Mark SwerdlowBMJ 2003; 326 doi: https://doi.org/10.1136/bmj.326.7396.987 (Published 03 May 2003) Cite this as: BMJ 2003;326:987
An innovator in the treatment of pain
Mark Swerdlow was a pioneer in pain control and one of the founders of the Pain Society. As a consultant anaesthetist in Salford, he began to develop new ideas about the problems of pain control. He introduced into the United Kingdom many of the new anaesthetic nerve block techniques for pain treatment that had been initiated during the second world war and developed them. The pain relief clinic that he established in Salford in 1959 was one of the first in Britain; he remained its director until his retirement 21 years later.
In 1967 he founded the Intractable Pain Society of Great Britain, later renamed the Pain Society; he was elected chairman in 1971 and was later made one of the society's handful of honorary members. In 1975, he was a founder member of the International Association for the Study of Pain, which, like the British Society, subsequently elected him as an honorary member.
He wrote or edited several books on pain relief, notably Relief of Intractable Pain, which went through four editions from 1974 to 1989. From 1972 to 1988 he was a visiting professor at numerous universities in the United States, Europe, and Israel.
When he retired in 1980 he began a new career as a consultant for the World Health Organization, which recruited him to launch a new cancer pain relief programme. He assembled a small group of international specialists and together they developed the hugely influential WHO analgesic ladder method for treatment of cancer pain. First published by WHO in 1986, it had been translated into 15 languages within two years. From 1981 to 1987 he travelled widely, advising national ministries on policies and practising clinicians on methods.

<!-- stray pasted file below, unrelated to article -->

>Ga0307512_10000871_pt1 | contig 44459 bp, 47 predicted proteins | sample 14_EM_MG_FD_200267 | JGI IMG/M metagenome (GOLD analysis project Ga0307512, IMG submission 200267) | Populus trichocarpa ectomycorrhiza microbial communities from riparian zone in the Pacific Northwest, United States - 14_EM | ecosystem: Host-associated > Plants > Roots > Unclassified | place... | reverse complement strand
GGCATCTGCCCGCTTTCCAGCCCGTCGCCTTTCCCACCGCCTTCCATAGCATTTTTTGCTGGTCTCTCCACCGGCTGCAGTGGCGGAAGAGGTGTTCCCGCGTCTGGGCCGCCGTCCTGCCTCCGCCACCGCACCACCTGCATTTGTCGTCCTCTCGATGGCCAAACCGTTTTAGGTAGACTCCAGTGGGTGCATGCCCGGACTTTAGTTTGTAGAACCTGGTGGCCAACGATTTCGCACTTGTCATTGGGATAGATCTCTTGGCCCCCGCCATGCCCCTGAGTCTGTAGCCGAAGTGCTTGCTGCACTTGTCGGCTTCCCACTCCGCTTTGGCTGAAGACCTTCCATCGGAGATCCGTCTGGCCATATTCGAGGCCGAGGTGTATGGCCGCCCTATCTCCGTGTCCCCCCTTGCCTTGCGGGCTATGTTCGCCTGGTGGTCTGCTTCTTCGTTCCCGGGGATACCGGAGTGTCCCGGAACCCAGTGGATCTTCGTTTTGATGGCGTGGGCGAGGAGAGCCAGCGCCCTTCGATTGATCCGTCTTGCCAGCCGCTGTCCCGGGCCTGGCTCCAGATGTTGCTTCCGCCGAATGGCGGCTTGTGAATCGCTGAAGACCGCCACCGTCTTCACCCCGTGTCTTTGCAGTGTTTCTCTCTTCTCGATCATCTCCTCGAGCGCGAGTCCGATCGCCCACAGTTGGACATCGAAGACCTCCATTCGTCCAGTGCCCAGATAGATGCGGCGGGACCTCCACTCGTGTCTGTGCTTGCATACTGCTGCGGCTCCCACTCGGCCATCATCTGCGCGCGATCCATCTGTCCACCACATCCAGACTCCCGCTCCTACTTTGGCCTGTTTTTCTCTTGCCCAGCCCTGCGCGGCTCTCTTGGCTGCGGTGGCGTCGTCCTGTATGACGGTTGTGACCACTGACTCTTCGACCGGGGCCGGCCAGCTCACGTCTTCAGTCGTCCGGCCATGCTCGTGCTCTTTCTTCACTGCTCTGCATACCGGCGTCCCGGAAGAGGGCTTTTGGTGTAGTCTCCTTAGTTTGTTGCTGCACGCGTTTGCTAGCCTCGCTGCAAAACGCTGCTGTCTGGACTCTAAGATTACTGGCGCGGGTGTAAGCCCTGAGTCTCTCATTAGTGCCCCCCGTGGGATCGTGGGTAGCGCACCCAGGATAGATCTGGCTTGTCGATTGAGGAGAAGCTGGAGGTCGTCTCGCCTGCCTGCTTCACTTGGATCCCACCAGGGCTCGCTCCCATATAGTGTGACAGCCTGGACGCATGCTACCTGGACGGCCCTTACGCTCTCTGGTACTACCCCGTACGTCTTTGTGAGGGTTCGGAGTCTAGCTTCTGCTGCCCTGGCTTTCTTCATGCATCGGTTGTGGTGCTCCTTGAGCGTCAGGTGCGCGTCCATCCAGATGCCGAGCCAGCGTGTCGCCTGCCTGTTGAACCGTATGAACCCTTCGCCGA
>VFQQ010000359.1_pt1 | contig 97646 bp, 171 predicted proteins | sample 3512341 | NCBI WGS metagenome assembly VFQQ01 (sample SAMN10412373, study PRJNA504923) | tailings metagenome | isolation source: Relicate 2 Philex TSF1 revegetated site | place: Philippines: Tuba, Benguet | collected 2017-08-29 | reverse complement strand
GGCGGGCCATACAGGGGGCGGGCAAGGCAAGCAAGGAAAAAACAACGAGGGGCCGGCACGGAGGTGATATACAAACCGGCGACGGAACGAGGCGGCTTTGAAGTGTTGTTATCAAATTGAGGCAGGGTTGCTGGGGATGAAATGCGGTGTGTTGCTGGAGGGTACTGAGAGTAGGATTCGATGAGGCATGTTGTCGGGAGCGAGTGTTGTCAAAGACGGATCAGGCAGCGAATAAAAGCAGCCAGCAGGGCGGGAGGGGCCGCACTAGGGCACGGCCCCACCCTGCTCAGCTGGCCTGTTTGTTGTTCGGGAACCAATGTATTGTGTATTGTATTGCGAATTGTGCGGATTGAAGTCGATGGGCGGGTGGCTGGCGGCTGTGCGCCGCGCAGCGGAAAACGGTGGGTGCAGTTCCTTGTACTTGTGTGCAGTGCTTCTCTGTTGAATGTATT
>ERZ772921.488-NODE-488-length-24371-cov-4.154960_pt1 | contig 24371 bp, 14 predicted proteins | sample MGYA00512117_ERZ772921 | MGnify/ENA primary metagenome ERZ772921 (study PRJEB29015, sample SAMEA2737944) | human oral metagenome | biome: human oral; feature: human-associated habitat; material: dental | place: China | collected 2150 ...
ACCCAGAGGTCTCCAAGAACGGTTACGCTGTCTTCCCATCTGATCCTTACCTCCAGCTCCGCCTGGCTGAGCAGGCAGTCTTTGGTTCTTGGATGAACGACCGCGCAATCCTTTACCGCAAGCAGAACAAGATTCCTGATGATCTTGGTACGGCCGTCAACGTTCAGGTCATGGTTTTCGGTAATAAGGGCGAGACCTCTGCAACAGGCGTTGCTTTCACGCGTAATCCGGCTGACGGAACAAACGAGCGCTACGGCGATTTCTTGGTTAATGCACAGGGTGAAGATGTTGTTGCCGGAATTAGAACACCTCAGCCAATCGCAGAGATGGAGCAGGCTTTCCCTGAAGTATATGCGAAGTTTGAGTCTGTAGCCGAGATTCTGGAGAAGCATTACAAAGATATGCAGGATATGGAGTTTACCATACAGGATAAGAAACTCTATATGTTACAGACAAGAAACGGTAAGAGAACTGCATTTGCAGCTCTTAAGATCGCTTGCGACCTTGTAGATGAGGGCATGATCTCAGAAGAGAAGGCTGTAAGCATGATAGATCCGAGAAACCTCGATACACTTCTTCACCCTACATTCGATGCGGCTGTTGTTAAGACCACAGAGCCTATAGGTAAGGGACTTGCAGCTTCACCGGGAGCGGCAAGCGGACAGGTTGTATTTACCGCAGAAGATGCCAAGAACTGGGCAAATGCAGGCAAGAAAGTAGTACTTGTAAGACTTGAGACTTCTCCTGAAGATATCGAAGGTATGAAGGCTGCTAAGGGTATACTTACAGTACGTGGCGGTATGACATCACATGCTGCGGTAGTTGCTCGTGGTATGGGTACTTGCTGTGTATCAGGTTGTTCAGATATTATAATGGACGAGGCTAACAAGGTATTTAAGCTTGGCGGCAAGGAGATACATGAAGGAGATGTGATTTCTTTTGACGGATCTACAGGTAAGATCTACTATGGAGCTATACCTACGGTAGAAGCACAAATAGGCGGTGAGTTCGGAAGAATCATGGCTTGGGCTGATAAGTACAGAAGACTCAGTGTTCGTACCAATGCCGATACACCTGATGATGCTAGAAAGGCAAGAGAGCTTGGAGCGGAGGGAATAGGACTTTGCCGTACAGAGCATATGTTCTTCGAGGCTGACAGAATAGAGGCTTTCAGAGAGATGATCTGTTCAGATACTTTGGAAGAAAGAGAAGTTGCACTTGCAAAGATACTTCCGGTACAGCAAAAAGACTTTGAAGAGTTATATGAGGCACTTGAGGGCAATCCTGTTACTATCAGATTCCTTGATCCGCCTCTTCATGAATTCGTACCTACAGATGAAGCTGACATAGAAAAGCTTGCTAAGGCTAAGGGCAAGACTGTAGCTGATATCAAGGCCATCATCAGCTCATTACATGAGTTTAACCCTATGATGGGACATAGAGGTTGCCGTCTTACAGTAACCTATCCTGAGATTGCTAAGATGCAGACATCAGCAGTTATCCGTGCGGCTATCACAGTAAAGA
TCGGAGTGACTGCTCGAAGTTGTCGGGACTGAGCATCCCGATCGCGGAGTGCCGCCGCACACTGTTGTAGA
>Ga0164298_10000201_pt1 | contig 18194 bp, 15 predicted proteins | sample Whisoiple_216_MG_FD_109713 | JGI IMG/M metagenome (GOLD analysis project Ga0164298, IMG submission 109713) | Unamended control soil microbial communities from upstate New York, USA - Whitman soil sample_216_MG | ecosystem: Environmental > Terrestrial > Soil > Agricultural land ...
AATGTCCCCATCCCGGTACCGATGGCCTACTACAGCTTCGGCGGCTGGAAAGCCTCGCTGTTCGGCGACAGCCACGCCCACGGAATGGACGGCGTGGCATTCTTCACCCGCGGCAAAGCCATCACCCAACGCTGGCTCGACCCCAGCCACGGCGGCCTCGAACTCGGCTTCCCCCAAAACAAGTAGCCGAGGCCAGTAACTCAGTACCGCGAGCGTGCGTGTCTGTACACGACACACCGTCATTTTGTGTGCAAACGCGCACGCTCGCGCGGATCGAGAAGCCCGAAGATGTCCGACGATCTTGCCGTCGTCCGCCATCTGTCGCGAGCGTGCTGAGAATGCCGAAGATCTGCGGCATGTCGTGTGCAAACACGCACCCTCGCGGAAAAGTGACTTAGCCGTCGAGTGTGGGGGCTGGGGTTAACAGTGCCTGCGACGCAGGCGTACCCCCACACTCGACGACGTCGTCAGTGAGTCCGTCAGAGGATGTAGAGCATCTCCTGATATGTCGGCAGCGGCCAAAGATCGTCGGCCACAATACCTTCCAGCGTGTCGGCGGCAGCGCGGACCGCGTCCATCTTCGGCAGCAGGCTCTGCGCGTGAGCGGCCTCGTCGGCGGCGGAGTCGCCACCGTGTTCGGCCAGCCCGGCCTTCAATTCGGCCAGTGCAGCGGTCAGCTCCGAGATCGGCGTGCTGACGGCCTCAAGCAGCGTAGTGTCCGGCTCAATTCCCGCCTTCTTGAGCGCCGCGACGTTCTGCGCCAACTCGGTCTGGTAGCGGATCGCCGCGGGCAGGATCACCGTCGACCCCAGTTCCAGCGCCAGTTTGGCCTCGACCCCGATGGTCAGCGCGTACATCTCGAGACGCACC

He was in the army from 1943 to 1948, serving in Normandy, where he became fluent in French, and took part in the liberation of the concentration camps, which affected him deeply. He was an accomplished artist and assiduous violinist who played in quartets. Six weeks before his death he was diagnosed as having a brain tumour, but he remained intellectually unimpaired and died shortly after taking a walk with friends. He was an enthusiastic and passionately moral man with laughter lines around his eyes; unpushy, he quietly got on with doing things. He leaves a wife, Elizabeth, and three children.
Mark Swerdlow, consultant anaesthetist Salford Royal Hospital, director North West Regional Pain Relief Centre, and adviser World Health Organization Cancer Unit (b 1 August 1918; q Manchester 1942; MD, FFARCS, DA), d 26 February 2003.